We should be like Mary - shouldn’t we? - of whom it says in Luke 10:39, “She sat at Jesus’ feet and heard His Word.” And not like the crowds stoning Stephen, of whom it says, “They cried out with a loud voice and stopped their ears and stoned him,” Acts 7:57 and 58. We should be like Cornelius. Cornelius, in Acts 10:33, said to Peter, “We are all here, present before God, to hear all things that are commanded thee of God.” Eager to hear.
We should be like the noble Bereans, Acts 17, in that they received the Word with all readiness of mind and searched the scriptures daily. We should not be like those, 2 Timothy 4:3 and 4, who turn away their ears from the truth and will not endure sound teaching.
So ask yourself a question. Are you a receiver or a rejecter? You say, “Well, John, I think I’m a receiver, but I don’t know whether my receiver is functioning. There seems to be a lot of static.” Well, maybe there are some things in your life that aren’t right. Do a little inventory on what’s the deepest desire of your heart. Is your heart’s desire to hear the Word of God? Can you identify with the psalmist?
Can you identify with the people in Nehemiah 8 when they stood up and read the Word of God, the people stood all day and listened to the Word of God, and were filled with such exhilaration that first they wept and mourned over their sins, and then they celebrated and celebrated and celebrated the joy of their hearts in hearing the Word of the living God? Where are you? Are you with that crowd or are you with those who come and you hear it and you feel skittish and you want to plug your ears and something in you rejects it and resents it?
Or maybe you say, “I really want to hear, but my life is so cluttered up with sin that it’s just not coming through the way it should.” Do an inventory on your desire, and then if your desire is right, take your life before God and ask Him to purify you so that you don’t have any static in your lines anymore. A pure heart, submissive heart, and a willing heart clears the channel and the message comes through, and with it comes the blessing of God. Let’s bow in prayer.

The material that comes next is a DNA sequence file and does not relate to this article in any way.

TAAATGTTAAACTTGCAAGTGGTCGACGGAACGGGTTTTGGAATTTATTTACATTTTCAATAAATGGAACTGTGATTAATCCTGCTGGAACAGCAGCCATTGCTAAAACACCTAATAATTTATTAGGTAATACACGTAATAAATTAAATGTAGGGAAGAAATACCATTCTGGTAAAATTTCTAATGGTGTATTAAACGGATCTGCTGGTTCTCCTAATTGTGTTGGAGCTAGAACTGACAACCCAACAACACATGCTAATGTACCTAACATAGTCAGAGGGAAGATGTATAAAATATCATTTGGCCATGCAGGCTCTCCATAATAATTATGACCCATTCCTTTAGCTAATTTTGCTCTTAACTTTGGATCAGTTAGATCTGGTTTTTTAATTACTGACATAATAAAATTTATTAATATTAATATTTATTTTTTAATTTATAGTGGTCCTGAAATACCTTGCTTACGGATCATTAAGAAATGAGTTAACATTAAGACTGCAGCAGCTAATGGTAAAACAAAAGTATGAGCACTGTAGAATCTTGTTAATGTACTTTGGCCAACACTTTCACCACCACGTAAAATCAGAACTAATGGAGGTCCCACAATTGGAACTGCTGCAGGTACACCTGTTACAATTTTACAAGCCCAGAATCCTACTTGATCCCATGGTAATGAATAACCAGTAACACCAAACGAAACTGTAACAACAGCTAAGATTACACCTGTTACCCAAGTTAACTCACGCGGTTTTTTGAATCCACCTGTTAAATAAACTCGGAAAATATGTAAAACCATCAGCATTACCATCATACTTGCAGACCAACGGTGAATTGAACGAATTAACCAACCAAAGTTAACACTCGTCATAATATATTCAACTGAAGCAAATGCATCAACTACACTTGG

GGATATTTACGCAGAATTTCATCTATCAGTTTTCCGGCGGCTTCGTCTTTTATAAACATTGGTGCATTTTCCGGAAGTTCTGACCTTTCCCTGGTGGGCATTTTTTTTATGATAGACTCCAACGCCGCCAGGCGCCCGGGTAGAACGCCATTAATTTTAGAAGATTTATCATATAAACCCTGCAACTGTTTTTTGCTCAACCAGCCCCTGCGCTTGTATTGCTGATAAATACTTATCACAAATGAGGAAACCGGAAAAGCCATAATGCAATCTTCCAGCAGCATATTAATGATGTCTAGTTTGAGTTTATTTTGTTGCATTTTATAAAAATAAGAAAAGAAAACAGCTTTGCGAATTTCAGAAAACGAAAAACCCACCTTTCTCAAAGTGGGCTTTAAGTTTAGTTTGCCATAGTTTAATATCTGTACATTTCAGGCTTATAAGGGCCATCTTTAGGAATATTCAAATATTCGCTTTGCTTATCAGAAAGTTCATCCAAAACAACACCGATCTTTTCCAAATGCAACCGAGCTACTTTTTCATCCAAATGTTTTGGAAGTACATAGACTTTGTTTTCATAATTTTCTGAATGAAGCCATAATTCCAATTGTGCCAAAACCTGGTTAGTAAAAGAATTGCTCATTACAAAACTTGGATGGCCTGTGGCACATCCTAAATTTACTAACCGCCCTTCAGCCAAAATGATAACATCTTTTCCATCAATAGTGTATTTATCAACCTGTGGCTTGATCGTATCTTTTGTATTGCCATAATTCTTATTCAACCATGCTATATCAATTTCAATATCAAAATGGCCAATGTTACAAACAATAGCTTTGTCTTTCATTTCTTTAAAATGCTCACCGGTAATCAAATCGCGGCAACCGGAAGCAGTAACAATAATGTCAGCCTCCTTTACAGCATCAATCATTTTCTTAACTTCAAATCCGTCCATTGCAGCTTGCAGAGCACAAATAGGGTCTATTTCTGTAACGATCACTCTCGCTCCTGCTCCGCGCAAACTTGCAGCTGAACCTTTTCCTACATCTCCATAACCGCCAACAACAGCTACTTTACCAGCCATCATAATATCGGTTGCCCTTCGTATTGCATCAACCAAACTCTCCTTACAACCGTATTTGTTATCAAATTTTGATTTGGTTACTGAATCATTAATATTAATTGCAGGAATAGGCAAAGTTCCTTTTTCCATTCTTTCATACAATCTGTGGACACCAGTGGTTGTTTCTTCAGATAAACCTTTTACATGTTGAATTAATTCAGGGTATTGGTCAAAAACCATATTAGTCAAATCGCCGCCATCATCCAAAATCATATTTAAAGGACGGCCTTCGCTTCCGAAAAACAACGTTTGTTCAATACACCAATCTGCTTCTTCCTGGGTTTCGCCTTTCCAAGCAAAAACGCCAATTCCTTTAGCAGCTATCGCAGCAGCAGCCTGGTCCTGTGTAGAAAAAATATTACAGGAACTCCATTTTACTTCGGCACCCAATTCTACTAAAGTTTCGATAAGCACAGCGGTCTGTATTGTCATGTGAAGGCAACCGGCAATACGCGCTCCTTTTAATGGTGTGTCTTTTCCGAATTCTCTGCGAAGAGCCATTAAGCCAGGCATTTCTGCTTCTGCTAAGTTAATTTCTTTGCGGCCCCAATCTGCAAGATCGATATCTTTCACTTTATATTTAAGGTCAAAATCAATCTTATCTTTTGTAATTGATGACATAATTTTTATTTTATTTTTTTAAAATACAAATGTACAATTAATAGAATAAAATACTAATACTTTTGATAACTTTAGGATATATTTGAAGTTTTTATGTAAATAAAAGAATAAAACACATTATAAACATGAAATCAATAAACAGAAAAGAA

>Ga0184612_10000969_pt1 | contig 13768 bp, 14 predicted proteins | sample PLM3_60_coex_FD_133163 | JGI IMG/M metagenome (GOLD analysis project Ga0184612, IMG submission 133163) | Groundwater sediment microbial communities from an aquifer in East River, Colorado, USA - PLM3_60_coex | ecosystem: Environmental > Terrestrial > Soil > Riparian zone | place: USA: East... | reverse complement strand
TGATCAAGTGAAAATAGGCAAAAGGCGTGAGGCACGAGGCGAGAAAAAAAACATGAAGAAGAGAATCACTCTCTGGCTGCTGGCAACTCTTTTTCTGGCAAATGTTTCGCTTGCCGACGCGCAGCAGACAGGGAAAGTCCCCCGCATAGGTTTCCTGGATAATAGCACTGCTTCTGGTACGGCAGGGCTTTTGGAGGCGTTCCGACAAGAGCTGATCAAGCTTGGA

The privilege, our God, is beyond our words to even describe the privilege of having your Word, the living Word. Oh, Lord God, we thank you for this treasure. This, which is more to be desired than gold - yea, than much fine gold. Sweeter than honey and the honeycomb, this most lovely, most desirable, most necessary of all things we possess, your Word. How grateful we are.
And, Lord, give us that willingness to listen, be slow to speak, and slow to resent what confronts us. Help us to hear with a pure heart, getting rid of all of the evil action and evil intent, and to humble ourselves to a Word which is powerful to eternally save our souls and submit to it.
Father, for those that maybe realize tonight that they don’t know Christ, for no such desire exists in their heart, by your Spirit, O God, move upon their life. Bring them to the knowledge of Jesus Christ, the forgiveness of sin, the new nature wherein is the desire for your truth.
Those of us who love you and hear your Word, encourage our hearts with the blessings of what we receive. For those who are truly redeemed, whose deep desire is to receive the Word but whose channels are blocked by impurity or a lack of submission or pride, Lord, remove those things, that that pure desire might be fulfilled.
And, Lord, we pray that each of us might go away tonight with a new and a fresh commitment to hear your Word. And we thank you for such a privilege. In Christ’s name, Amen.